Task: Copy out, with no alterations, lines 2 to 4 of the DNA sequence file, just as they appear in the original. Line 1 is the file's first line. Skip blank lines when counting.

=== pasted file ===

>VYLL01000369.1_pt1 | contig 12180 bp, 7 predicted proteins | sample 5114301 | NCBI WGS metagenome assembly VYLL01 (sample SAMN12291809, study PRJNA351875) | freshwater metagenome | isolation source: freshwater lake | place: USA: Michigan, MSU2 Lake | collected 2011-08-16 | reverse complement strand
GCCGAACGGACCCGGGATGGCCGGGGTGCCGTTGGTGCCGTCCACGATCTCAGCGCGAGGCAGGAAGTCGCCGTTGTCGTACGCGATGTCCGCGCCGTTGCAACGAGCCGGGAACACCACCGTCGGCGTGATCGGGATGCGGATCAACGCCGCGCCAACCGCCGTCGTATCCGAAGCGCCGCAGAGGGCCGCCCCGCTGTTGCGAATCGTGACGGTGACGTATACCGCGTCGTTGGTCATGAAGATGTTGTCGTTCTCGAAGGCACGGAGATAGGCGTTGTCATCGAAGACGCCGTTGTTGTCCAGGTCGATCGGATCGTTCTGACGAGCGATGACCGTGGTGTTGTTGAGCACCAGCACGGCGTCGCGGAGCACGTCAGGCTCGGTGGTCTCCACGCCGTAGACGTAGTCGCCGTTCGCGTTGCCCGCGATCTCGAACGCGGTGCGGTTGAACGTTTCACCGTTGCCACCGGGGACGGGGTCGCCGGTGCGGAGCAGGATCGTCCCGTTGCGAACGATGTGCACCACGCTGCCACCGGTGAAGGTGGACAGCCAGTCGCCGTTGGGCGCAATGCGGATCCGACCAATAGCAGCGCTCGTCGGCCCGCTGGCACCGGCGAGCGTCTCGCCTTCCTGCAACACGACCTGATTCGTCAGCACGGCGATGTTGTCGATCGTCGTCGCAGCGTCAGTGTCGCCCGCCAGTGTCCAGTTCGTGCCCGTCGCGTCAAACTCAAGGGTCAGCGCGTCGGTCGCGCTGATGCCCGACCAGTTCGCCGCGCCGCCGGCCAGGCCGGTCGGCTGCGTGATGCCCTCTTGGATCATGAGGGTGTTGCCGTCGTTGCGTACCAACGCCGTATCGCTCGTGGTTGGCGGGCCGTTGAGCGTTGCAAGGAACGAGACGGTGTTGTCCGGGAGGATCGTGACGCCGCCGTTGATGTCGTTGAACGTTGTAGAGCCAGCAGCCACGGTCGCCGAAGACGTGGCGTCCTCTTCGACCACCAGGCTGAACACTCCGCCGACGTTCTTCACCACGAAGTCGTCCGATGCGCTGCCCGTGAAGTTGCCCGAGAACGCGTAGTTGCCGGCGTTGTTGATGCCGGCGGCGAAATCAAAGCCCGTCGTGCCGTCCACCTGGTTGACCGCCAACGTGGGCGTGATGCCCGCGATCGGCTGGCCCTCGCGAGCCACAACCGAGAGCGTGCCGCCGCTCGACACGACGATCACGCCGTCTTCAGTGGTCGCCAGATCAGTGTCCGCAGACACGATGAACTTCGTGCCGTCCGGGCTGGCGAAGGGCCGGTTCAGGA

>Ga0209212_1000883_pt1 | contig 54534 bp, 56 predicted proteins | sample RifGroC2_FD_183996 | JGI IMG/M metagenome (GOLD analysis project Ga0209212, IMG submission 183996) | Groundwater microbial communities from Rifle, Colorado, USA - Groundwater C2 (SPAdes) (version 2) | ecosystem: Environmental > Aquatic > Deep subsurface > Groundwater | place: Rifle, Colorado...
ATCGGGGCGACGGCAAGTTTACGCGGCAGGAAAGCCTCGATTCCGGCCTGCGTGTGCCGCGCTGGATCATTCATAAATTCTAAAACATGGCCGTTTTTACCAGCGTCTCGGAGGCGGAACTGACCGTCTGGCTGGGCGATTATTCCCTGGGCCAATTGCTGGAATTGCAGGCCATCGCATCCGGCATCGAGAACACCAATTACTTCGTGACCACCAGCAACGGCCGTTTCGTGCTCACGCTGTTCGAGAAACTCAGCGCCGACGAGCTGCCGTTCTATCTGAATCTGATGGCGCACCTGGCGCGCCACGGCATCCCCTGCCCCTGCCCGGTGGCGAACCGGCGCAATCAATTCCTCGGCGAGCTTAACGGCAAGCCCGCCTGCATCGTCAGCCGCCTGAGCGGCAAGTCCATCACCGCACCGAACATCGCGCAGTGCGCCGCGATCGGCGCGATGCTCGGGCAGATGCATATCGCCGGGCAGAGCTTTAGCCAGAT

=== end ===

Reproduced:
GCCGAACGGACCCGGGATGGCCGGGGTGCCGTTGGTGCCGTCCACGATCTCAGCGCGAGGCAGGAAGTCGCCGTTGTCGTACGCGATGTCCGCGCCGTTGCAACGAGCCGGGAACACCACCGTCGGCGTGATCGGGATGCGGATCAACGCCGCGCCAACCGCCGTCGTATCCGAAGCGCCGCAGAGGGCCGCCCCGCTGTTGCGAATCGTGACGGTGACGTATACCGCGTCGTTGGTCATGAAGATGTTGTCGTTCTCGAAGGCACGGAGATAGGCGTTGTCATCGAAGACGCCGTTGTTGTCCAGGTCGATCGGATCGTTCTGACGAGCGATGACCGTGGTGTTGTTGAGCACCAGCACGGCGTCGCGGAGCACGTCAGGCTCGGTGGTCTCCACGCCGTAGACGTAGTCGCCGTTCGCGTTGCCCGCGATCTCGAACGCGGTGCGGTTGAACGTTTCACCGTTGCCACCGGGGACGGGGTCGCCGGTGCGGAGCAGGATCGTCCCGTTGCGAACGATGTGCACCACGCTGCCACCGGTGAAGGTGGACAGCCAGTCGCCGTTGGGCGCAATGCGGATCCGACCAATAGCAGCGCTCGTCGGCCCGCTGGCACCGGCGAGCGTCTCGCCTTCCTGCAACACGACCTGATTCGTCAGCACGGCGATGTTGTCGATCGTCGTCGCAGCGTCAGTGTCGCCCGCCAGTGTCCAGTTCGTGCCCGTCGCGTCAAACTCAAGGGTCAGCGCGTCGGTCGCGCTGATGCCCGACCAGTTCGCCGCGCCGCCGGCCAGGCCGGTCGGCTGCGTGATGCCCTCTTGGATCATGAGGGTGTTGCCGTCGTTGCGTACCAACGCCGTATCGCTCGTGGTTGGCGGGCCGTTGAGCGTTGCAAGGAACGAGACGGTGTTGTCCGGGAGGATCGTGACGCCGCCGTTGATGTCGTTGAACGTTGTAGAGCCAGCAGCCACGGTCGCCGAAGACGTGGCGTCCTCTTCGACCACCAGGCTGAACACTCCGCCGACGTTCTTCACCACGAAGTCGTCCGATGCGCTGCCCGTGAAGTTGCCCGAGAACGCGTAGTTGCCGGCGTTGTTGATGCCGGCGGCGAAATCAAAGCCCGTCGTGCCGTCCACCTGGTTGACCGCCAACGTGGGCGTGATGCCCGCGATCGGCTGGCCCTCGCGAGCCACAACCGAGAGCGTGCCGCCGCTCGACACGACGATCACGCCGTCTTCAGTGGTCGCCAGATCAGTGTCCGCAGACACGATGAACTTCGTGCCGTCCGGGCTGGCGAAGGGCCGGTTCAGGA

>Ga0209212_1000883_pt1 | contig 54534 bp, 56 predicted proteins | sample RifGroC2_FD_183996 | JGI IMG/M metagenome (GOLD analysis project Ga0209212, IMG submission 183996) | Groundwater microbial communities from Rifle, Colorado, USA - Groundwater C2 (SPAdes) (version 2) | ecosystem: Environmental > Aquatic > Deep subsurface > Groundwater | place: Rifle, Colorado...
ATCGGGGCGACGGCAAGTTTACGCGGCAGGAAAGCCTCGATTCCGGCCTGCGTGTGCCGCGCTGGATCATTCATAAATTCTAAAACATGGCCGTTTTTACCAGCGTCTCGGAGGCGGAACTGACCGTCTGGCTGGGCGATTATTCCCTGGGCCAATTGCTGGAATTGCAGGCCATCGCATCCGGCATCGAGAACACCAATTACTTCGTGACCACCAGCAACGGCCGTTTCGTGCTCACGCTGTTCGAGAAACTCAGCGCCGACGAGCTGCCGTTCTATCTGAATCTGATGGCGCACCTGGCGCGCCACGGCATCCCCTGCCCCTGCCCGGTGGCGAACCGGCGCAATCAATTCCTCGGCGAGCTTAACGGCAAGCCCGCCTGCATCGTCAGCCGCCTGAGCGGCAAGTCCATCACCGCACCGAACATCGCGCAGTGCGCCGCGATCGGCGCGATGCTCGGGCAGATGCATATCGCCGGGCAGAGCTTTAGCCAGAT